Lady Antebellum's Charles Kelley on Their Latest Album and Being Back on the Road
What have you done to reinvent this tour and make it different?
Well, the up-tempo material, for the most part. But also the production is bigger, there's a big high-definition screen behind us, we've got confetti and bigger lights. And also trying to pick moments in these last couple months where we actually go out into the crowd and it's kind of cool this year and I think we've always dreamed about that because when you're in an arena, how do you make this giant arena and a person in the back feel like they have good seats. So we've found a really cool way to kind of get out there in the crowd.
You're touring with Kip Moore and Kacey Musgraves, what has it been like touring with them?
We're big fans of them. I think Kacey's made one of the best records in a long time, that I've heard, and we just really wanted to have her out with us. And then Kip, he's just so high energy and a great performer and they're a lot of fun. Kip comes back and plays Ping-Pong with us backstage (laughs) and everybody hangs out.
It's a really open atmosphere backstage -- everybody hangs out together and has a drink together and I think that's something we've always wanted to try to create on tour; a really welcoming, open atmosphere, so it is. It's been a lot of fun and the crowd's always excited by the time we get up on stage and I think that's the goal -- when people get to their seats, having, from start to finish, a really entertaining show and I think that's what we've got.
With Golden, has the creative process remained the same or have you tried anything new?
We actually tried to make it more organic than maybe the two records before it. There's three records and we tried to get back to the sound of the first record. Our second and third records had really big string sections and they were, for lack of a better word, really 'pretty' sounding records and we tried to make this one a little bit more organic. We like very polished sounding records, first and foremost, but I do think we tried to make this one a little bit more of not throwing everything into the kitchen sink, not laying ten electric guitars on it, just really trying to track it and let the vocals take center stage.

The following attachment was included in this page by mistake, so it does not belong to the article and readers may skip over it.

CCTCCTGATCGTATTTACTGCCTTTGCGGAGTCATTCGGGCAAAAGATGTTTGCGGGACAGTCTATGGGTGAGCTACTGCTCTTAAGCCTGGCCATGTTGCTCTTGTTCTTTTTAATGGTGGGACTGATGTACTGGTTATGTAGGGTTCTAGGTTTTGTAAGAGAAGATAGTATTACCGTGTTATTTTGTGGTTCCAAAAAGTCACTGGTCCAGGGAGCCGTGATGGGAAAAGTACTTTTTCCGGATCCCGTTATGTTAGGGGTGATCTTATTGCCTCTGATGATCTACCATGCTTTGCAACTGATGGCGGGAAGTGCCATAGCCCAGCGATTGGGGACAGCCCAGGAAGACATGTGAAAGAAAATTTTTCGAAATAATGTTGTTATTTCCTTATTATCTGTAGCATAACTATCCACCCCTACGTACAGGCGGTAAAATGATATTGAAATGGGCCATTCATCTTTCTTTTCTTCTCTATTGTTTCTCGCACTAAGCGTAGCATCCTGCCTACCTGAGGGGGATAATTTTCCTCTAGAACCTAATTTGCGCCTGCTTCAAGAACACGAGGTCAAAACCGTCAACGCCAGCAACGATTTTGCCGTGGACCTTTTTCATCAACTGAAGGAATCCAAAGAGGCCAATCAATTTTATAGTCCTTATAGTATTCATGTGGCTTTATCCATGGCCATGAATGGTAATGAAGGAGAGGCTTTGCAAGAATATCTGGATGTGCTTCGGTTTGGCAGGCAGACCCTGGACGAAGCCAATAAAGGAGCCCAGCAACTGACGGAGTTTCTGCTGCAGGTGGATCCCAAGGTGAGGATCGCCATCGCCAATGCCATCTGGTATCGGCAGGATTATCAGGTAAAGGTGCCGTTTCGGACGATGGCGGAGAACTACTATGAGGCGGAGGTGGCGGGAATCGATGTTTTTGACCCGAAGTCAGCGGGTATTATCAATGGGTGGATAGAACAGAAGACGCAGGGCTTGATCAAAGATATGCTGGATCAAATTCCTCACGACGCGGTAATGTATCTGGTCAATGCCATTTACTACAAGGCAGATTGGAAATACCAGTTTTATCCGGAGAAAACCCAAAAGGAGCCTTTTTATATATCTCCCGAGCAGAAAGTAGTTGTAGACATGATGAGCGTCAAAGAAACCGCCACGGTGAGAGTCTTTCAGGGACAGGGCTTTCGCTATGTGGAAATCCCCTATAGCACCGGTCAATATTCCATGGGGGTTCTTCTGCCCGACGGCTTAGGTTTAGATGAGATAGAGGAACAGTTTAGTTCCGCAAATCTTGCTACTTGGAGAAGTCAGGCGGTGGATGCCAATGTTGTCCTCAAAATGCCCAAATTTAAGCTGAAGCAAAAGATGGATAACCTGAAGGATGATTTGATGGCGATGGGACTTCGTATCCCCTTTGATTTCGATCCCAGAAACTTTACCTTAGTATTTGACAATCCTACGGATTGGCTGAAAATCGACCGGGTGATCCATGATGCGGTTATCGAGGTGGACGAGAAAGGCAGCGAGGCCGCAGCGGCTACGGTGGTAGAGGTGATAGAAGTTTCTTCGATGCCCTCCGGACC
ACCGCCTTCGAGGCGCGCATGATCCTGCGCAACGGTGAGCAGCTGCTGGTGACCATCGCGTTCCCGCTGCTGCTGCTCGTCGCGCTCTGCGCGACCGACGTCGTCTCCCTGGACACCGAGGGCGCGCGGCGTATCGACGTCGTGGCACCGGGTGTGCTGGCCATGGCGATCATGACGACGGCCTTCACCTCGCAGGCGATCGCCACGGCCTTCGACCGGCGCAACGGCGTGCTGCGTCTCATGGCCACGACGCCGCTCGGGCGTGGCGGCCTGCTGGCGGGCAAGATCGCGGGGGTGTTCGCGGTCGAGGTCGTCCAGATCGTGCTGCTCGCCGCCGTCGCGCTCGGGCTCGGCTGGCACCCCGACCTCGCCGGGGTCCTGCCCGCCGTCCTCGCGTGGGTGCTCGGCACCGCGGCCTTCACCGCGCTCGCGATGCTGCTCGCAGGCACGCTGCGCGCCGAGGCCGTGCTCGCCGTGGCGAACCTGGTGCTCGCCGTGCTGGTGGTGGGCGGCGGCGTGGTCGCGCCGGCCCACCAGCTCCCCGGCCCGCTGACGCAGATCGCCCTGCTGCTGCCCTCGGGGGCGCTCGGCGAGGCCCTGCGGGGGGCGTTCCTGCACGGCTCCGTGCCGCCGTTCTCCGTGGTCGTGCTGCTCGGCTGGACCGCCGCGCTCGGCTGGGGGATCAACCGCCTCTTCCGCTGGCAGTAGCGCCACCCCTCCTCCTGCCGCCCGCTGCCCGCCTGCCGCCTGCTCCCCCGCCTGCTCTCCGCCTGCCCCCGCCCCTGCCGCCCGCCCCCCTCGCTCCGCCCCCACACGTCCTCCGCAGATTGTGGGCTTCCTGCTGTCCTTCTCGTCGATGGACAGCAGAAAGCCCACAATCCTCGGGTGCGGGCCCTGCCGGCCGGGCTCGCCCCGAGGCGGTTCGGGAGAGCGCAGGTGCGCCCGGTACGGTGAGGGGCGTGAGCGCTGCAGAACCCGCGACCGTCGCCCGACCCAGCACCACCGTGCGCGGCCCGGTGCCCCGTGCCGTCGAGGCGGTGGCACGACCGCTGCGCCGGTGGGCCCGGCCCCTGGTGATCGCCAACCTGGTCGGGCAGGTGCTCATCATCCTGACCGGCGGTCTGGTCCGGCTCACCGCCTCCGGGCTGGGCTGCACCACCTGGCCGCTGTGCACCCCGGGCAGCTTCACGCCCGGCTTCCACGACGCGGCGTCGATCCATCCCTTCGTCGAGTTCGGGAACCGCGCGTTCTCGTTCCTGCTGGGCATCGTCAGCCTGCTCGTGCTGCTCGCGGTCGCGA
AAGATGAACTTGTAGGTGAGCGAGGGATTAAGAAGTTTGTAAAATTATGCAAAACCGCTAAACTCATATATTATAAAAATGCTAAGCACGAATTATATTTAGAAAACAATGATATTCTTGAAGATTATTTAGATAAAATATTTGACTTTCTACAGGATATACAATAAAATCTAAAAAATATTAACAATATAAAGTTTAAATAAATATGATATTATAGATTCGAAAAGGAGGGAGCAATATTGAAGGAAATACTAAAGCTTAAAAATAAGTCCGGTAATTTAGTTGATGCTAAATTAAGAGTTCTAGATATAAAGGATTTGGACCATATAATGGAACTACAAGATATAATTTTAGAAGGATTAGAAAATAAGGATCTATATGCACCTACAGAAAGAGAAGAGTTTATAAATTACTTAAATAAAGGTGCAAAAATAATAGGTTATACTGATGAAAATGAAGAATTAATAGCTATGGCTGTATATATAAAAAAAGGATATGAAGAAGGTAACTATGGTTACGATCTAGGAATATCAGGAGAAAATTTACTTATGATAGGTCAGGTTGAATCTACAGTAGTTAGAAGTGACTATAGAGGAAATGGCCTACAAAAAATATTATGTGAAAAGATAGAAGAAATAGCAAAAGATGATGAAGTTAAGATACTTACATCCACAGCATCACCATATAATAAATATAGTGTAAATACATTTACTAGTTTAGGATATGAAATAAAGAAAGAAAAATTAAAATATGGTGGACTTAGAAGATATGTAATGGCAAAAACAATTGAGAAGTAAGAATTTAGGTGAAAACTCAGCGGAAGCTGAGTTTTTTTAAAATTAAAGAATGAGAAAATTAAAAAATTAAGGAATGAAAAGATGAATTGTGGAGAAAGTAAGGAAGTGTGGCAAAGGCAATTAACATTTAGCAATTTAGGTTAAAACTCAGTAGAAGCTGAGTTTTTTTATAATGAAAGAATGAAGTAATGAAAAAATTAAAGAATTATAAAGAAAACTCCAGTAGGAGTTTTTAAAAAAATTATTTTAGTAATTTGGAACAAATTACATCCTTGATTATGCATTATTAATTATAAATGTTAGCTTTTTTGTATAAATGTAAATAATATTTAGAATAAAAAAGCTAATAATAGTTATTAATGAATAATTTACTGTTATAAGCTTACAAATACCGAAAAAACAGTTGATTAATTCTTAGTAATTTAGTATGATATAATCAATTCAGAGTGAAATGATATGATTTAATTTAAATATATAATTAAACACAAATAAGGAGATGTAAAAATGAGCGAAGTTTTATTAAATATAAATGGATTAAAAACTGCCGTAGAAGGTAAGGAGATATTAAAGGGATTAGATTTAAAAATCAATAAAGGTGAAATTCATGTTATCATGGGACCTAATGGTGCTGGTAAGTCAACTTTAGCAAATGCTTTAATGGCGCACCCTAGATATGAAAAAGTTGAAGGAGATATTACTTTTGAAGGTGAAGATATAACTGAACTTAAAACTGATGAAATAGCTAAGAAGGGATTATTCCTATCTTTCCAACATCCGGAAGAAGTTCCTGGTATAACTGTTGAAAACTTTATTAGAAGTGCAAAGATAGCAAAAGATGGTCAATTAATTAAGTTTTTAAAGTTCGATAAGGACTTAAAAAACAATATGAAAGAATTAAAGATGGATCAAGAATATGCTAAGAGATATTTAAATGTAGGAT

With your past records, you've had a lot of crossover success. Does this help influence you at all when you're writing new material?
I mean sometimes that definitely can be in the back of your mind because when you do have a crossover -- it was such a game changer for us and it was so big for our career - I think, sometimes it can be a crutch if you lean on it too much trying to chase that because you'll get away from what made you the band you are.
So we try not to think about it, I mean it is in the back of your head sometimes, but for us now, it's been a little while since we've had a crossover song because I think we try to get away from chasing that too much, you know, because country is where we want to be and that's our main fan base. So I don't know, I think even when it's working and we try to stay true to that much more, you know, and not worry about that kind of crossover thing.
What are some of your inspirations that you pulled from for Golden?
I think everyone pulls from real life and past experiences. I mean, right now we're all happily married, but no one wants to hear a record full of happy love songs for an entire record (laughs). So you have to pull from things that have happened in your past, and you're a storyteller so you have to try to constantly write songs that people relate to and that's always the goal - to write songs that people relate to.